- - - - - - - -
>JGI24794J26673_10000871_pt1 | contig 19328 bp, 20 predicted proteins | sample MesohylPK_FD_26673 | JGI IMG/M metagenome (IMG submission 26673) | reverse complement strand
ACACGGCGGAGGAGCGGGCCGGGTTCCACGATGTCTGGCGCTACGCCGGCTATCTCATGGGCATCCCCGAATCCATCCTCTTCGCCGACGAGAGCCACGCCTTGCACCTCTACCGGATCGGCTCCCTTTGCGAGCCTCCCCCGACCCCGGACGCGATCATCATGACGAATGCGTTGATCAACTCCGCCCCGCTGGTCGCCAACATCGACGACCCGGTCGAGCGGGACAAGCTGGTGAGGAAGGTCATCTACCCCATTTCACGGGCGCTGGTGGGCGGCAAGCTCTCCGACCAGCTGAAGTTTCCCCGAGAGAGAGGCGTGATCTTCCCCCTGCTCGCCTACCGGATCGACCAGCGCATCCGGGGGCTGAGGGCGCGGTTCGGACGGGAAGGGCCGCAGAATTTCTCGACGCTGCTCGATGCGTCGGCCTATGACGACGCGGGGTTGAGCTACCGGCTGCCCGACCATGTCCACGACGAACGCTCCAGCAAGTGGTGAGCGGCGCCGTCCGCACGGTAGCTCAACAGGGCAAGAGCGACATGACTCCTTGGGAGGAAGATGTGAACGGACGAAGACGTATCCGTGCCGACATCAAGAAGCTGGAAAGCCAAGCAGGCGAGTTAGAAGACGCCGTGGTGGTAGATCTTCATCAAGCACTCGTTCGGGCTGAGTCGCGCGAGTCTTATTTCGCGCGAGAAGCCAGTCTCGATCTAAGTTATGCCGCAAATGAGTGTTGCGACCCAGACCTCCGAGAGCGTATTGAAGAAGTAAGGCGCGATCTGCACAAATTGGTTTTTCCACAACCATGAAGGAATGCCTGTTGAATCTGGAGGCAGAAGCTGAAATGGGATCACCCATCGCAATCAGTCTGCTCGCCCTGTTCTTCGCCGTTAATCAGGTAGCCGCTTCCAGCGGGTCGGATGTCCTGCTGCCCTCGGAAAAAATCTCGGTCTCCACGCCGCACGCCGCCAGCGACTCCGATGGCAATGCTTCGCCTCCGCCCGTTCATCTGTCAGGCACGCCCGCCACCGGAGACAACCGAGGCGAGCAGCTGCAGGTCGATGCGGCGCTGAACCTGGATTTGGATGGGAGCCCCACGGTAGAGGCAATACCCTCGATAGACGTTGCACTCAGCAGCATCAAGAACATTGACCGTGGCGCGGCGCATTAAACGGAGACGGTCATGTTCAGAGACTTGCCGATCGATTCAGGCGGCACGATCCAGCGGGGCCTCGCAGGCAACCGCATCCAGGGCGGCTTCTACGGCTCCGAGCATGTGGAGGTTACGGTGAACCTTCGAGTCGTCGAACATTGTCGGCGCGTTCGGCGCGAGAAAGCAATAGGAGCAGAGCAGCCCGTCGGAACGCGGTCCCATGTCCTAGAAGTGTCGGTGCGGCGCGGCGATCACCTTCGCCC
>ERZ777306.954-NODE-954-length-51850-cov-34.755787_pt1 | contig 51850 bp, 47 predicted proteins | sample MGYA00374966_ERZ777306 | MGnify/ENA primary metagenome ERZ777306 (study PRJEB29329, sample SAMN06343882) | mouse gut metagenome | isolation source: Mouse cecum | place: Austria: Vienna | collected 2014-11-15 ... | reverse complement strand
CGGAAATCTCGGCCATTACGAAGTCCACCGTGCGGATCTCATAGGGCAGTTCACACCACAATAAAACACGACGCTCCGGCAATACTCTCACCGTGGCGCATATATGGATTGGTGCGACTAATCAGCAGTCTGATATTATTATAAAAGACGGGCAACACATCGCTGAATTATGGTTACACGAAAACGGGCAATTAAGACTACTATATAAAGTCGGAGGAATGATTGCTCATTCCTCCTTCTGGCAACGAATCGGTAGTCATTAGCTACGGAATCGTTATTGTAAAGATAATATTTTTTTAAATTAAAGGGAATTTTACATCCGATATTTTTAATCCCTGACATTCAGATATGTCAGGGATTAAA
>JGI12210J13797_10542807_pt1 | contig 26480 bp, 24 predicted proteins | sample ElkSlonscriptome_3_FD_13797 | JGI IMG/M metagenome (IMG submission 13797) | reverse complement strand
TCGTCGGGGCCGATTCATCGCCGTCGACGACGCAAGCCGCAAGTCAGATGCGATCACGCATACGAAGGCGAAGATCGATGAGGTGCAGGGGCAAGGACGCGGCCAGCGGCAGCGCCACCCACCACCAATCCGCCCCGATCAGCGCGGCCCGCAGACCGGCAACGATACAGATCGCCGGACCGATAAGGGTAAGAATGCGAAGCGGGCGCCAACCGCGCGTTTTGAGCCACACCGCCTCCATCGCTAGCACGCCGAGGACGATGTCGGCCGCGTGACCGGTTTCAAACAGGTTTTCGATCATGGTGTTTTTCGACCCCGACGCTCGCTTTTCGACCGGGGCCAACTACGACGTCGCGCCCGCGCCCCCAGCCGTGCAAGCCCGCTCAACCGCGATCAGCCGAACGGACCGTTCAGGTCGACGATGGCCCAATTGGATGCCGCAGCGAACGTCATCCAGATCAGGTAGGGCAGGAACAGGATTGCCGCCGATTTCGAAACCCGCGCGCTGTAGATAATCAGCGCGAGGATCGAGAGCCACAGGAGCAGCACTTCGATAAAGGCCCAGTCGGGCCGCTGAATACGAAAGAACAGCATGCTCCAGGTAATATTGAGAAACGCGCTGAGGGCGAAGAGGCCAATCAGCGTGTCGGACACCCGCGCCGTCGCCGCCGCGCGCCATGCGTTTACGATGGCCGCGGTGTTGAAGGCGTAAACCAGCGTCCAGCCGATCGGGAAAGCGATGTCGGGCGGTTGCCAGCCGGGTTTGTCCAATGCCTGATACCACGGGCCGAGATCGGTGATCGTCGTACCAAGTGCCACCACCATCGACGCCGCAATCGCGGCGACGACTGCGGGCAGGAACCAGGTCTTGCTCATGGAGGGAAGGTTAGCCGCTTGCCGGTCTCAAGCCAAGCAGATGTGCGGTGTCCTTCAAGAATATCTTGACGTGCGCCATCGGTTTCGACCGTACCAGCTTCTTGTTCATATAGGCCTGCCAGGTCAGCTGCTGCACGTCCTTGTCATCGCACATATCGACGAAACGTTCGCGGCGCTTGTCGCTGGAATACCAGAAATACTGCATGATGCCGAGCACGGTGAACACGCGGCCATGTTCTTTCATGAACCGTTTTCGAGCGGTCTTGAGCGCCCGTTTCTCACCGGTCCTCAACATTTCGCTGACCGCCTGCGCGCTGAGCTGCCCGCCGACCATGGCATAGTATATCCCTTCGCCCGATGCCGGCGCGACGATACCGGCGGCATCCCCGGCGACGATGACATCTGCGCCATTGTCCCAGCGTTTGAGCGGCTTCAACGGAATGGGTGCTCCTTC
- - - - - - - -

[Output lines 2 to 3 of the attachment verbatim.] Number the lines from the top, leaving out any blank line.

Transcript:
ACACGGCGGAGGAGCGGGCCGGGTTCCACGATGTCTGGCGCTACGCCGGCTATCTCATGGGCATCCCCGAATCCATCCTCTTCGCCGACGAGAGCCACGCCTTGCACCTCTACCGGATCGGCTCCCTTTGCGAGCCTCCCCCGACCCCGGACGCGATCATCATGACGAATGCGTTGATCAACTCCGCCCCGCTGGTCGCCAACATCGACGACCCGGTCGAGCGGGACAAGCTGGTGAGGAAGGTCATCTACCCCATTTCACGGGCGCTGGTGGGCGGCAAGCTCTCCGACCAGCTGAAGTTTCCCCGAGAGAGAGGCGTGATCTTCCCCCTGCTCGCCTACCGGATCGACCAGCGCATCCGGGGGCTGAGGGCGCGGTTCGGACGGGAAGGGCCGCAGAATTTCTCGACGCTGCTCGATGCGTCGGCCTATGACGACGCGGGGTTGAGCTACCGGCTGCCCGACCATGTCCACGACGAACGCTCCAGCAAGTGGTGAGCGGCGCCGTCCGCACGGTAGCTCAACAGGGCAAGAGCGACATGACTCCTTGGGAGGAAGATGTGAACGGACGAAGACGTATCCGTGCCGACATCAAGAAGCTGGAAAGCCAAGCAGGCGAGTTAGAAGACGCCGTGGTGGTAGATCTTCATCAAGCACTCGTTCGGGCTGAGTCGCGCGAGTCTTATTTCGCGCGAGAAGCCAGTCTCGATCTAAGTTATGCCGCAAATGAGTGTTGCGACCCAGACCTCCGAGAGCGTATTGAAGAAGTAAGGCGCGATCTGCACAAATTGGTTTTTCCACAACCATGAAGGAATGCCTGTTGAATCTGGAGGCAGAAGCTGAAATGGGATCACCCATCGCAATCAGTCTGCTCGCCCTGTTCTTCGCCGTTAATCAGGTAGCCGCTTCCAGCGGGTCGGATGTCCTGCTGCCCTCGGAAAAAATCTCGGTCTCCACGCCGCACGCCGCCAGCGACTCCGATGGCAATGCTTCGCCTCCGCCCGTTCATCTGTCAGGCACGCCCGCCACCGGAGACAACCGAGGCGAGCAGCTGCAGGTCGATGCGGCGCTGAACCTGGATTTGGATGGGAGCCCCACGGTAGAGGCAATACCCTCGATAGACGTTGCACTCAGCAGCATCAAGAACATTGACCGTGGCGCGGCGCATTAAACGGAGACGGTCATGTTCAGAGACTTGCCGATCGATTCAGGCGGCACGATCCAGCGGGGCCTCGCAGGCAACCGCATCCAGGGCGGCTTCTACGGCTCCGAGCATGTGGAGGTTACGGTGAACCTTCGAGTCGTCGAACATTGTCGGCGCGTTCGGCGCGAGAAAGCAATAGGAGCAGAGCAGCCCGTCGGAACGCGGTCCCATGTCCTAGAAGTGTCGGTGCGGCGCGGCGATCACCTTCGCCC
>ERZ777306.954-NODE-954-length-51850-cov-34.755787_pt1 | contig 51850 bp, 47 predicted proteins | sample MGYA00374966_ERZ777306 | MGnify/ENA primary metagenome ERZ777306 (study PRJEB29329, sample SAMN06343882) | mouse gut metagenome | isolation source: Mouse cecum | place: Austria: Vienna | collected 2014-11-15 ... | reverse complement strand